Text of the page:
Messages like “Just think positive!” or “Tap it away!” not only inadvertently reinforce the idea that one can transcend difficulties solely through spiritual means, without addressing underlying issues. It also prevents us from doing the important healing work that will actually set us free.  Not to mention, when spiritual bypassing doesn’t work (beyond a brief band-aid effect), it leaves the person with a sense of failure or inadequacy when their problems aren’t solved through positive thinking alone.

Of course, spiritual bypassing is not solely confined to spiritual communities. It can also manifest in other contexts, such as interpersonal relationships. In relationships, someone might use spiritual concepts like unconditional love to justify tolerating unhealthy behavior or avoid setting boundaries. 

While spiritual bypassing offers temporary relief from discomfort, it ultimately hinders genuine growth and healing. By bypassing difficult emotions or experiences, individuals deny themselves the opportunity for authentic self-exploration and transformation. Moreover, unresolved issues tend to resurface later, often in more complex or challenging forms, perpetuating a cycle of avoidance and stagnation.

True healing involves cultivating a balanced approach to spirituality—one that acknowledges the importance of recognizing what’s really happening, doing the inner work, and shadow integration alongside practices of love, compassion, and mindfulness. This process often involves seeking support from therapists, spiritual teachers, or trusted friends who can provide guidance and accountability.

After that morning’s session, I went and found the woman who asked the question. She was sitting outside the dining hall by herself, deep in thought.  I sat down next to her to check-in.  While I didn’t criticize the spiritually bypassing speaker, I told her that tapping, while a beautiful practice, was more a mechanism for self-soothing and nervous system regulation but not a way to heal from trauma or protect her needs in a relationship.  I shared some of my knowledge and experience, the way I wish the speaker had done in the moment. I taught her some practical strategies for coming back into her body, grounding herself there, and getting clear on her own body’s “yes” or “no” (explaining how trauma often leaves us out of our bodies and unable to discern what we want minute to minute).  We spoke about trauma bonding and the way we unconsciously replay our earlier trauma in our choice of partners.  I shared some ideas on how to continue healing and begin to set boundaries that allowed her to protect herself in the way others never protected her when she was young.  Most of all, I normalized that what her boyfriend was doing to her was absolutely not OK and she was totally within her rights and power to set healthy limits (and how to make sure she was safe doing so).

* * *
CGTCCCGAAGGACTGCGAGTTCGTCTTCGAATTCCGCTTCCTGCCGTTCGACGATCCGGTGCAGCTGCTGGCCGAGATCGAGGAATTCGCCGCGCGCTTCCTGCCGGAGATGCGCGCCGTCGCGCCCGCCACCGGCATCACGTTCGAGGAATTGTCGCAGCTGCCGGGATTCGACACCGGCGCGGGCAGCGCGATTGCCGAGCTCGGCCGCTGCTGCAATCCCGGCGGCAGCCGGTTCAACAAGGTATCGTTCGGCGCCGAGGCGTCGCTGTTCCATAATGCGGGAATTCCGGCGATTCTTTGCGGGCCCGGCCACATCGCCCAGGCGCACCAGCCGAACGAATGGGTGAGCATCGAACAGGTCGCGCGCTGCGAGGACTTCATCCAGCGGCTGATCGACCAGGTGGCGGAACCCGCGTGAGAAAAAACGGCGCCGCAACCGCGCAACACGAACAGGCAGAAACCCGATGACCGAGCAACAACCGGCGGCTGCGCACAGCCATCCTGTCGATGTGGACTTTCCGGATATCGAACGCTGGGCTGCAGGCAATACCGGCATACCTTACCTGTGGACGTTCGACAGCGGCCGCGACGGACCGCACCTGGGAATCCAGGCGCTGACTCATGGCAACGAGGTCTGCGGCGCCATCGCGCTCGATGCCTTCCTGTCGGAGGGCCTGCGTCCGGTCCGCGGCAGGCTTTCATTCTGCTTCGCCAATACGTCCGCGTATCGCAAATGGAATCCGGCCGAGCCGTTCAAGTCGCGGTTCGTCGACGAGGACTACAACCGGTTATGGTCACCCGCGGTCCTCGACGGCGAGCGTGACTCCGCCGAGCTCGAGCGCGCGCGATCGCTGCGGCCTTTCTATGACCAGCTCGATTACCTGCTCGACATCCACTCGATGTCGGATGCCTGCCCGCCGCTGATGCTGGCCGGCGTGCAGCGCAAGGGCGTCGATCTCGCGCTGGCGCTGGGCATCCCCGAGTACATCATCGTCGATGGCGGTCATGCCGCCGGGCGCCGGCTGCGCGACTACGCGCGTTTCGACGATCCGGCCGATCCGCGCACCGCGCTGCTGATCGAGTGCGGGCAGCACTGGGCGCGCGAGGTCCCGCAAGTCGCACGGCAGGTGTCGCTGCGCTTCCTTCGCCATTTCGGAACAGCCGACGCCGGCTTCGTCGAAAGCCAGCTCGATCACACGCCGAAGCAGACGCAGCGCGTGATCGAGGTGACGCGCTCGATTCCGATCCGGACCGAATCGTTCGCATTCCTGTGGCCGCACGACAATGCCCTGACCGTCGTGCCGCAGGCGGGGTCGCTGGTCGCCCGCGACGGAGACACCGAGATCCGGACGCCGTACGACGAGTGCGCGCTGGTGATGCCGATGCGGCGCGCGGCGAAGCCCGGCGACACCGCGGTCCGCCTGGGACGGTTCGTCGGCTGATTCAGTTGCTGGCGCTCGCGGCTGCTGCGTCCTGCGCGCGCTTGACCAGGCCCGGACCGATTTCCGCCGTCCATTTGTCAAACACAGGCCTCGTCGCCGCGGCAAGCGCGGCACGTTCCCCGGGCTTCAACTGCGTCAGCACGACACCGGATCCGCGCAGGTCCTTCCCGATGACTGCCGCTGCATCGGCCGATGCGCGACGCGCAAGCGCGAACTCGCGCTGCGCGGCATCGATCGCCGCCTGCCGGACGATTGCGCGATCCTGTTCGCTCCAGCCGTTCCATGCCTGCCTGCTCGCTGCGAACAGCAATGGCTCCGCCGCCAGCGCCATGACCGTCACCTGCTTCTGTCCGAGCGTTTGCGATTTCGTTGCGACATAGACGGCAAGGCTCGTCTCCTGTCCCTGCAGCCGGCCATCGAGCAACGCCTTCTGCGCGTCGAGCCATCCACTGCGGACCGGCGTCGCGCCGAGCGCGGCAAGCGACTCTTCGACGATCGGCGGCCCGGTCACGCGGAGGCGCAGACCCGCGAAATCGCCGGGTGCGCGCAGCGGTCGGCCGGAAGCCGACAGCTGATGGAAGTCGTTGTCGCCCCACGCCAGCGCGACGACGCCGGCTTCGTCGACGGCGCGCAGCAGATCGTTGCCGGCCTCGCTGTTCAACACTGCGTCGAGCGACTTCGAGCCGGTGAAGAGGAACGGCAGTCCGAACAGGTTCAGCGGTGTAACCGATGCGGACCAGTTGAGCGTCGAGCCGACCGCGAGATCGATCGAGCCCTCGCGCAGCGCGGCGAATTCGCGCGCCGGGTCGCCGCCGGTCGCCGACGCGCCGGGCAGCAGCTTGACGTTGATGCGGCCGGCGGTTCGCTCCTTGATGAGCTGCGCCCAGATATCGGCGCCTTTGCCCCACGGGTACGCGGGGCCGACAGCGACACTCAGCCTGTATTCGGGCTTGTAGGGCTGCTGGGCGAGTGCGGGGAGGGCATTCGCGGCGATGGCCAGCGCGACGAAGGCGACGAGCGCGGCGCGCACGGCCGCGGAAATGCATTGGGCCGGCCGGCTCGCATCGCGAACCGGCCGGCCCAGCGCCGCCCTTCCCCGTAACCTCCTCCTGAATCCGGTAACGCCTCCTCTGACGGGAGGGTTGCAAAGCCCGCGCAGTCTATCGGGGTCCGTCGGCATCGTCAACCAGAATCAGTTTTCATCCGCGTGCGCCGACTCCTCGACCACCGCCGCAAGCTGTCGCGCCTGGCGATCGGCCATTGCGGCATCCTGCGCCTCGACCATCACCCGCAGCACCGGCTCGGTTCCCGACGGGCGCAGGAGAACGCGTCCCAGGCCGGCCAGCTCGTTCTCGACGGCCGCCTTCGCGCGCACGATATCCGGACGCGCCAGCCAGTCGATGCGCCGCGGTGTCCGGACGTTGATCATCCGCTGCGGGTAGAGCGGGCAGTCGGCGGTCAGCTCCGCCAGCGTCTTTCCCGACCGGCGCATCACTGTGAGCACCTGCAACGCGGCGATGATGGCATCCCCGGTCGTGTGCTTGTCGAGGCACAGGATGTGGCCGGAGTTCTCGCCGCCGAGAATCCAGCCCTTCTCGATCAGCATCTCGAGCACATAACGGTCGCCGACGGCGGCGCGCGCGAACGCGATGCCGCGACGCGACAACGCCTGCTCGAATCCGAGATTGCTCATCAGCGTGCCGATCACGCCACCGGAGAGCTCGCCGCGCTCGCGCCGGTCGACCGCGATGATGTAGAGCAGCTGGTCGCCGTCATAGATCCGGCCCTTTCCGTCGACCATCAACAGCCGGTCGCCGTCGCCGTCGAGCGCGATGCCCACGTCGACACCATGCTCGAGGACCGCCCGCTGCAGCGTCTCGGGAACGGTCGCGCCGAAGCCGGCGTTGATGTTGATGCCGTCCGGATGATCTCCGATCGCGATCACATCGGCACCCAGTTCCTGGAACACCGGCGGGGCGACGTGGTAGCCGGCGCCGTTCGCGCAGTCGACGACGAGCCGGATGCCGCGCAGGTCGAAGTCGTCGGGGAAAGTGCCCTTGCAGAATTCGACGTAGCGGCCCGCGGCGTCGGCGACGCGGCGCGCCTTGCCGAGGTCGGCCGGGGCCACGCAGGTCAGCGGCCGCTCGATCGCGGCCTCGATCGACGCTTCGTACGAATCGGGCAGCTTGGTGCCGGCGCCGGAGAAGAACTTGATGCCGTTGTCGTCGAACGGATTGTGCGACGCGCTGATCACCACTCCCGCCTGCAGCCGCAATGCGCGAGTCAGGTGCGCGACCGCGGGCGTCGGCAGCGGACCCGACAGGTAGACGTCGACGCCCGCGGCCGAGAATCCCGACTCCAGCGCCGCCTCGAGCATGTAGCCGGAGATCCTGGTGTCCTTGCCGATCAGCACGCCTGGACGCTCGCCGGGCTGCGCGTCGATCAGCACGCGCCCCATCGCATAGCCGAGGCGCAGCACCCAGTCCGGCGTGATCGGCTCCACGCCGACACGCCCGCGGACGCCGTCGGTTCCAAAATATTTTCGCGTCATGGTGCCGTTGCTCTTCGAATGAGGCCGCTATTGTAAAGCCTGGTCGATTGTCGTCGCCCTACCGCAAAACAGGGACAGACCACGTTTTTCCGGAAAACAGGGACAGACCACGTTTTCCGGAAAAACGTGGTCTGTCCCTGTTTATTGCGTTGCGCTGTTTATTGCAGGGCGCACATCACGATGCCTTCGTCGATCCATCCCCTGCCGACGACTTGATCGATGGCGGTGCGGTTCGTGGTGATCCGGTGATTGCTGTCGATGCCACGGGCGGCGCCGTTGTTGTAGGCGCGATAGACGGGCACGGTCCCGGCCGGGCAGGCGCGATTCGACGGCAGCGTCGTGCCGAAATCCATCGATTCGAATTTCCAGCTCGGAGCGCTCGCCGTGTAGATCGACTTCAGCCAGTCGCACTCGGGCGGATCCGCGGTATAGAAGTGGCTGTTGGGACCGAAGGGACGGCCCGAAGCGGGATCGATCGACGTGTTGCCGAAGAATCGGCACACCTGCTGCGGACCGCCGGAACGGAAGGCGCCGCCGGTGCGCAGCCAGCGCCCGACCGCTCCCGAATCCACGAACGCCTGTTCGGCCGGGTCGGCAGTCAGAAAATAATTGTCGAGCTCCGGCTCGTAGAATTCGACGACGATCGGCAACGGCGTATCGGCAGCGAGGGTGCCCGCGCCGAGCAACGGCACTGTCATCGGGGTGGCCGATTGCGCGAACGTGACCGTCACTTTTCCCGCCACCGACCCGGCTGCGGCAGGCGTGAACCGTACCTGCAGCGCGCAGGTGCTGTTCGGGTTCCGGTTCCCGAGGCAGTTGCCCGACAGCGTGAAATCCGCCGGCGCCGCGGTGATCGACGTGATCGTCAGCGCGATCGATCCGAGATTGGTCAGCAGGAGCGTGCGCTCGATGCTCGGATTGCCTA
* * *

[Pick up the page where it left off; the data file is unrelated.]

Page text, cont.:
By the end of our conversation, her shoulders were no longer hunched up by her ears. She had shed some gentle tears, and she had taken some deep breaths. And she had a path to healing that I hoped she would continue to follow.  

Spiritual growth and personal healing are not always paved with positivity and light. In fact, it’s usually a bumpy, rollercoaster of a ride that is not at all comfortable. It requires courage to confront our shadow selves, compassion to embrace our vulnerabilities, and humility to acknowledge that true transformation often occurs in the messy, imperfect, and sometimes uncomfortable spaces of our lives. Only by facing our challenges head-on can we truly evolve and embody the deeper truths of spiritual bypassing.

Shopping Cart